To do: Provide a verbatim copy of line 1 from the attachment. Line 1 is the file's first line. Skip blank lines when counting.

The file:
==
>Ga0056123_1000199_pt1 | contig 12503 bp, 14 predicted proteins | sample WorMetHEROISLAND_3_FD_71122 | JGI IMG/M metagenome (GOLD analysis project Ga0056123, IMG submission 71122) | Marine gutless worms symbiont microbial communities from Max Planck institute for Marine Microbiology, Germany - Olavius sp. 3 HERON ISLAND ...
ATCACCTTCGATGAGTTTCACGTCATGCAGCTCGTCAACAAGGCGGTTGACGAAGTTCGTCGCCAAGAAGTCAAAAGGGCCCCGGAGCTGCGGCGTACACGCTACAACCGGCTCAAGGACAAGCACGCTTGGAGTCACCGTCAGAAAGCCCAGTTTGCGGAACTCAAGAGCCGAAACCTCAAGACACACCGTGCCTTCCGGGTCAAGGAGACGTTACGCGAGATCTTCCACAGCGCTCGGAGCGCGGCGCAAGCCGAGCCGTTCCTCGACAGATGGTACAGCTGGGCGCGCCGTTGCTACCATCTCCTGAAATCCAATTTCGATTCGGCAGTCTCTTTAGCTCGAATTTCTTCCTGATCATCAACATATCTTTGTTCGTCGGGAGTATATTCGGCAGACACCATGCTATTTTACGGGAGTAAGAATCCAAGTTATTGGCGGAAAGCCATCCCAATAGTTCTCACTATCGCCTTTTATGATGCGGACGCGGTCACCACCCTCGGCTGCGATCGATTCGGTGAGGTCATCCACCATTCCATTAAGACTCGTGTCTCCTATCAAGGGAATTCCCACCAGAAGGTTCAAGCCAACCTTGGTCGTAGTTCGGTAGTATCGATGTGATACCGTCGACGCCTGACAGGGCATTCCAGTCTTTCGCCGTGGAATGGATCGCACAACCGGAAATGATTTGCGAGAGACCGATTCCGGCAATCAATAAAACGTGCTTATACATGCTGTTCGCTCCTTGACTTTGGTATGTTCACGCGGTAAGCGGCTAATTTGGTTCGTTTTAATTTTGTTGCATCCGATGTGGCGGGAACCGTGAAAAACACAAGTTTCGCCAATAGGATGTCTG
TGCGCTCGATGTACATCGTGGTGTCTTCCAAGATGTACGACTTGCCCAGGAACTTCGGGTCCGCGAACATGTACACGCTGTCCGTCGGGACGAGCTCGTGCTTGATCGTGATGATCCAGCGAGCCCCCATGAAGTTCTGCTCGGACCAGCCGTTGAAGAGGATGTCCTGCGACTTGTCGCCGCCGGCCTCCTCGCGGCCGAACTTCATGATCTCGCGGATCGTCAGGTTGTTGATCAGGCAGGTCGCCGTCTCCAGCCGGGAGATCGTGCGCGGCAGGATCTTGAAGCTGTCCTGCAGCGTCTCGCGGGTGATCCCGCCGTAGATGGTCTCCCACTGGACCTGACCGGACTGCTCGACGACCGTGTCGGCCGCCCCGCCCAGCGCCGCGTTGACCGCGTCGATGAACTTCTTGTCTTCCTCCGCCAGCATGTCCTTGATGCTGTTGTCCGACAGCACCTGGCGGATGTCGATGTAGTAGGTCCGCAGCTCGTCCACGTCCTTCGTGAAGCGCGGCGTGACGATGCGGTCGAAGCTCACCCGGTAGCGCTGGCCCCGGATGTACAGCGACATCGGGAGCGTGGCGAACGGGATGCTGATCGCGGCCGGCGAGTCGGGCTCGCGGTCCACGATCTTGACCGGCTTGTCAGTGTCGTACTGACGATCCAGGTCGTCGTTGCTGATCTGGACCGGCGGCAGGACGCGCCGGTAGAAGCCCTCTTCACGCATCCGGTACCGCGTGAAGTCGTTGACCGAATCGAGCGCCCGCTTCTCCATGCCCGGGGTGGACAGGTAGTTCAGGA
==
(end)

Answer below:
>Ga0056123_1000199_pt1 | contig 12503 bp, 14 predicted proteins | sample WorMetHEROISLAND_3_FD_71122 | JGI IMG/M metagenome (GOLD analysis project Ga0056123, IMG submission 71122) | Marine gutless worms symbiont microbial communities from Max Planck institute for Marine Microbiology, Germany - Olavius sp. 3 HERON ISLAND ...